[vc_row][vc_column width=”1/1″][vc_heading title=”Value Based Purchasing” type=”h3″ style=”style1″ divider_width=”default” divider_color=”light” text_transform=”uppercase” color=”primary” align=”left” margin_bottom=”20″][/vc_column][/vc_row]
The Center for Medicare and Medicaid Services (CMS) pays hospitals for treating Medicare patients. As part of its payment program it has establish a program called Value Based Purchasing (VBP). In the program, CMS withholds from each hospital a percentage of its payment. The percentage varies per year. Each hospital has the ability to earn back less, all or more than what was withheld based on its success in treating it’s Medicare patients based on certain quality measures, such as Core Measures (defined below), patient satisfaction (based on the HCAHP scores), an efficiency measure (cost of the services provided) and outcome measures (mortality and infection measures). All of the money is earned back by the hospitals so if a hospital does really well it takes financial resources from one that does less well. CMS has the ability to change what it is measuring each year.
Hospitals voluntary report CMS identified patient treatment information/outcome information to CMS. This information is considered to the standard of practice (for example, an aspirin at the time of a suspected heart attack). Hospitals refer to these reported measures as “core measures”. The measures are publicly reported on one of CMS’s websites, www.medicare.gov/hospitalcompare. The public can compare up to three hospitals on many quality indicators, outcomes and patient satisfaction.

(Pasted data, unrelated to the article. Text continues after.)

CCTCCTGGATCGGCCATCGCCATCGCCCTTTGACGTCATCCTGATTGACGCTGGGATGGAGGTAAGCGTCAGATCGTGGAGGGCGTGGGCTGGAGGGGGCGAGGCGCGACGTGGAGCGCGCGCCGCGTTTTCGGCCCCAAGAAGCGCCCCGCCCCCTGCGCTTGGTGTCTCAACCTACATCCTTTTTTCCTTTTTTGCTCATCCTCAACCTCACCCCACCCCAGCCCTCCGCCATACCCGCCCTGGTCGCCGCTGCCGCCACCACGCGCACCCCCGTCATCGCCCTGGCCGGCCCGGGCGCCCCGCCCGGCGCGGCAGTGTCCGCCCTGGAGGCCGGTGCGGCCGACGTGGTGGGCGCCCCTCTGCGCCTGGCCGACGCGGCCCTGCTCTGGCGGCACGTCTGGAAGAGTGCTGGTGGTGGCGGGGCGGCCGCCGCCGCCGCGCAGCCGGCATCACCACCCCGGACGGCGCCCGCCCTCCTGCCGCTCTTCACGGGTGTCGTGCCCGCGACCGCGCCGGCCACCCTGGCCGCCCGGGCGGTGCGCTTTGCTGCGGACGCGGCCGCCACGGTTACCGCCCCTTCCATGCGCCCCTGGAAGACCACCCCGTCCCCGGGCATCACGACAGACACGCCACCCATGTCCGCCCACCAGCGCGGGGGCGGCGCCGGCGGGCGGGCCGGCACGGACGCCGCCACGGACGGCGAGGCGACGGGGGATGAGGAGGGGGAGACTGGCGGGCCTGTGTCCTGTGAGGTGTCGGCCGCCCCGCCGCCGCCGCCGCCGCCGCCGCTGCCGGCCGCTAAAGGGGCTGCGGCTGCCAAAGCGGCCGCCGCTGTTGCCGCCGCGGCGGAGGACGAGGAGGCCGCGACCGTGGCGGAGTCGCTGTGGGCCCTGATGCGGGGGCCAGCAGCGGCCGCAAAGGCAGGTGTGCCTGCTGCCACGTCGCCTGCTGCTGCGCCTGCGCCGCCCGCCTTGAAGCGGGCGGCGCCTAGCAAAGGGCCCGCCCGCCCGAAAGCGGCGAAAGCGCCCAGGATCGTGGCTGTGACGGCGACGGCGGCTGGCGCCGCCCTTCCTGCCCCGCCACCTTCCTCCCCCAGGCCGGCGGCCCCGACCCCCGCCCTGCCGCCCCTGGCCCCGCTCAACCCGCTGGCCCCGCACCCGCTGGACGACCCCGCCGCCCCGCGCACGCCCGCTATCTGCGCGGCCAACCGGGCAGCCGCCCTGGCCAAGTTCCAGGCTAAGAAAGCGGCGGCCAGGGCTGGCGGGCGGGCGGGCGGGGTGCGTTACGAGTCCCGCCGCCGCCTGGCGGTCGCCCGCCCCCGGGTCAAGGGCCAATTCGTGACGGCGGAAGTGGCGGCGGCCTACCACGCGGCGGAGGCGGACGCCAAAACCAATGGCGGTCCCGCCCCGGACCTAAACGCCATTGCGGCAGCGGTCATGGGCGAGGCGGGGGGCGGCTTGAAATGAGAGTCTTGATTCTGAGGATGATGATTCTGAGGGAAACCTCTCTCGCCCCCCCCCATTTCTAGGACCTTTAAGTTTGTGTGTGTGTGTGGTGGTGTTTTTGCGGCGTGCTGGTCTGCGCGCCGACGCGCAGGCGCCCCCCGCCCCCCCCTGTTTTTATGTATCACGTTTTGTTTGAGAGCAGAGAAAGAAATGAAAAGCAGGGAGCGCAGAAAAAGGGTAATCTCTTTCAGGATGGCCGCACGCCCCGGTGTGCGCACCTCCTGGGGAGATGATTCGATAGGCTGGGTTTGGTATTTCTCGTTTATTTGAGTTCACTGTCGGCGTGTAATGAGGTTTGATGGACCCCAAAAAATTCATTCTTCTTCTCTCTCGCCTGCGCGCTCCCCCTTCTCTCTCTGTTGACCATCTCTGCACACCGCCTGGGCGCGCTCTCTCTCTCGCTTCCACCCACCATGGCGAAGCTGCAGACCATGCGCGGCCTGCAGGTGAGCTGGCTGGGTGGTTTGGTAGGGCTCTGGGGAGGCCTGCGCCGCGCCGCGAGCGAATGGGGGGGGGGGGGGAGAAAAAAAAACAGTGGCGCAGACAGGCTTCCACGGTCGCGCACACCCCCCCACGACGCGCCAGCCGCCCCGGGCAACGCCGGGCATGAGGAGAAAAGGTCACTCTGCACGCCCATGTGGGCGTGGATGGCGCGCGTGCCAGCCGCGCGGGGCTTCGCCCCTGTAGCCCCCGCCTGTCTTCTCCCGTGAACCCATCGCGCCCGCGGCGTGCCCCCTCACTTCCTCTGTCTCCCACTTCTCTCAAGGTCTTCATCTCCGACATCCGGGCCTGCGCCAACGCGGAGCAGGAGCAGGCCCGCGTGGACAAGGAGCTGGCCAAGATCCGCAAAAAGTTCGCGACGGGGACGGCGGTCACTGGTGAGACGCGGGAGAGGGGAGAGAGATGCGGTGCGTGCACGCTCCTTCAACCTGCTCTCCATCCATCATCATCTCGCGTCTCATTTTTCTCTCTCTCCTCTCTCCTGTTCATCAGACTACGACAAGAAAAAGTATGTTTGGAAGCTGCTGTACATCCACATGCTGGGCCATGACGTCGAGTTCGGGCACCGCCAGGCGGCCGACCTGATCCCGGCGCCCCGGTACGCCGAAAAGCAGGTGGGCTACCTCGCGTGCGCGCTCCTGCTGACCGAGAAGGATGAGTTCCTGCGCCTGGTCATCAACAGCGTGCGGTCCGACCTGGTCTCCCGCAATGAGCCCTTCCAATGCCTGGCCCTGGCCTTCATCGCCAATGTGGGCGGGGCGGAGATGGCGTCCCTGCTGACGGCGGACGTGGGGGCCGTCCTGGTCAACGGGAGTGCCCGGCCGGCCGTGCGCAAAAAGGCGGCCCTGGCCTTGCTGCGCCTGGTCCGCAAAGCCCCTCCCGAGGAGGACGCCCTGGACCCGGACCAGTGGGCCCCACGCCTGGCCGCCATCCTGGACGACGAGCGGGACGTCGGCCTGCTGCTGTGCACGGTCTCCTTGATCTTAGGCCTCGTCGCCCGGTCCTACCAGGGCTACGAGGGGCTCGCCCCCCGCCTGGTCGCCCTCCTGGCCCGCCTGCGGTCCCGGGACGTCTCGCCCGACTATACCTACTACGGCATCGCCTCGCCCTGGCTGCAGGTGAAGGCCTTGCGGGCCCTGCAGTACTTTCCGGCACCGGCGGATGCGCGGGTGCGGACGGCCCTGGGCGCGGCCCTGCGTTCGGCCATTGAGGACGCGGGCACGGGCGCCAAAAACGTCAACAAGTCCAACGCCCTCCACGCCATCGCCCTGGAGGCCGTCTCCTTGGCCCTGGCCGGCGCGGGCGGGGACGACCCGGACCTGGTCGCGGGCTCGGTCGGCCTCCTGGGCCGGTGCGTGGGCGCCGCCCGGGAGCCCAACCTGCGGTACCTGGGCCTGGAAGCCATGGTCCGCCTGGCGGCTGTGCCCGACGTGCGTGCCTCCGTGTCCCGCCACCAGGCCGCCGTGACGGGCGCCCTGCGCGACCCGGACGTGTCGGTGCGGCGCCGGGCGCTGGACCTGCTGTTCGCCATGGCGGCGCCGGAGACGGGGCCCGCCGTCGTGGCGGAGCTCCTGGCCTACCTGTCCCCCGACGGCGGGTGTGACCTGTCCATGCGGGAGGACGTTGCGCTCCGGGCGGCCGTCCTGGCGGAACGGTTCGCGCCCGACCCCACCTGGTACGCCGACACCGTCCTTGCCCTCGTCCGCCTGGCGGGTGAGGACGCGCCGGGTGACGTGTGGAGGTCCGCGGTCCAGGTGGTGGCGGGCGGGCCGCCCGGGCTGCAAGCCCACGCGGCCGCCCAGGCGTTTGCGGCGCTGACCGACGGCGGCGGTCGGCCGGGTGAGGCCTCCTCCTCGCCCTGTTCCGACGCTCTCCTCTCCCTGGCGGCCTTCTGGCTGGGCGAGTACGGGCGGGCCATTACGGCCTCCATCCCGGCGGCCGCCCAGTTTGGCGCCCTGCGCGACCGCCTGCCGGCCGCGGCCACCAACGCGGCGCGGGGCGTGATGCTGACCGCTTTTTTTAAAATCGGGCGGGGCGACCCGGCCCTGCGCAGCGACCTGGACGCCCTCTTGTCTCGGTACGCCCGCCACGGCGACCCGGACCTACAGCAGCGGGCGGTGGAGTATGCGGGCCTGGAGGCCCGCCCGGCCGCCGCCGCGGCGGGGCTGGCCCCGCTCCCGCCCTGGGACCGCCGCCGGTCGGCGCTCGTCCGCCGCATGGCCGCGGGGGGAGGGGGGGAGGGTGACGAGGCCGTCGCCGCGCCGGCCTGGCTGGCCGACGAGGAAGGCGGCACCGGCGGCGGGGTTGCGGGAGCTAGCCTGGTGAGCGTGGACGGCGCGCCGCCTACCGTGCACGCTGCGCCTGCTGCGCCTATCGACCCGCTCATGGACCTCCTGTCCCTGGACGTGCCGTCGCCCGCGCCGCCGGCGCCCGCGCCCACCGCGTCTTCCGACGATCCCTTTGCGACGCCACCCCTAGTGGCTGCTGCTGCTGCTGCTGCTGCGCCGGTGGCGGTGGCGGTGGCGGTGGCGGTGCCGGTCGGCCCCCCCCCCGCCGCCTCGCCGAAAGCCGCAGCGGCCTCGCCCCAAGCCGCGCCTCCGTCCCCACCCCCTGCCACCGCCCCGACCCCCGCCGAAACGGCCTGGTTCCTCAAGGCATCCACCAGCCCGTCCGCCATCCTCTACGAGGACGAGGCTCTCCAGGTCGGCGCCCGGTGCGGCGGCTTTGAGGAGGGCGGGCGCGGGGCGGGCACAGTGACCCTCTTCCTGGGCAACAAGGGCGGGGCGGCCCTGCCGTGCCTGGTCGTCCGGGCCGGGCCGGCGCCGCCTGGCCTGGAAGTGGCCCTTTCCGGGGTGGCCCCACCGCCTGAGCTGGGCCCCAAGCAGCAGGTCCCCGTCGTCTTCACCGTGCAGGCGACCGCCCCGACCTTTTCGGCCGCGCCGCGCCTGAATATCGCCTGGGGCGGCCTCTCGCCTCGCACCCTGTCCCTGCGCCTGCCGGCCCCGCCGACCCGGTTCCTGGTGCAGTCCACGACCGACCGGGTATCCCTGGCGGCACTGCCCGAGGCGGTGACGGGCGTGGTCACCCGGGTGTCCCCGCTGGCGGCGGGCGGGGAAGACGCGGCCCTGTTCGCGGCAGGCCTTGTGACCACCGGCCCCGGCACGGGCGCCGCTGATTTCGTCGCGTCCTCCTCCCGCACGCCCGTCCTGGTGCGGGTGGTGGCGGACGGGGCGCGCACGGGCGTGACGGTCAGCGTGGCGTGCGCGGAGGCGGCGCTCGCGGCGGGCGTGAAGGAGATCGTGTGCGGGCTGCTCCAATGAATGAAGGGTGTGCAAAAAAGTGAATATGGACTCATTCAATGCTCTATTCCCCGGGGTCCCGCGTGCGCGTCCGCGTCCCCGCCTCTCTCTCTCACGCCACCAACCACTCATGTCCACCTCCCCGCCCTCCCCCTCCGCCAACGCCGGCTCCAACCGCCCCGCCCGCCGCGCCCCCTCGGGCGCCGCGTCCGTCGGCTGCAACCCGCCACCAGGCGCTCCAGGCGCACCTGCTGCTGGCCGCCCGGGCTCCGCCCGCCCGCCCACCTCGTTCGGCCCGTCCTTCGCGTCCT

CMS and other insurers are looking at other patient treatment/outcome information as a means to determine quality. Readmission to the hospital is one of those indicators. Depending on the insurer they might look at a return to the hospital with in 7, 14 or 30 days. They might also be looking at returns to the emergency department in that same time frame. Another issue is any type of infection, whether it is medical or a surgical wound infection.
CMS, in particular, has tied these issues to reimbursement and has established penalties for hospitals if they have a high than expected (as defined by CMS) readmission for certain conditions or certain types of infections.
Hospitals are continually looking to improve all of the indicators mentioned above. Healthcare Council works with our members to provide education on best practices and provides networking opportunities for the membership to share their strategies to improve patient care and reduce readmissions.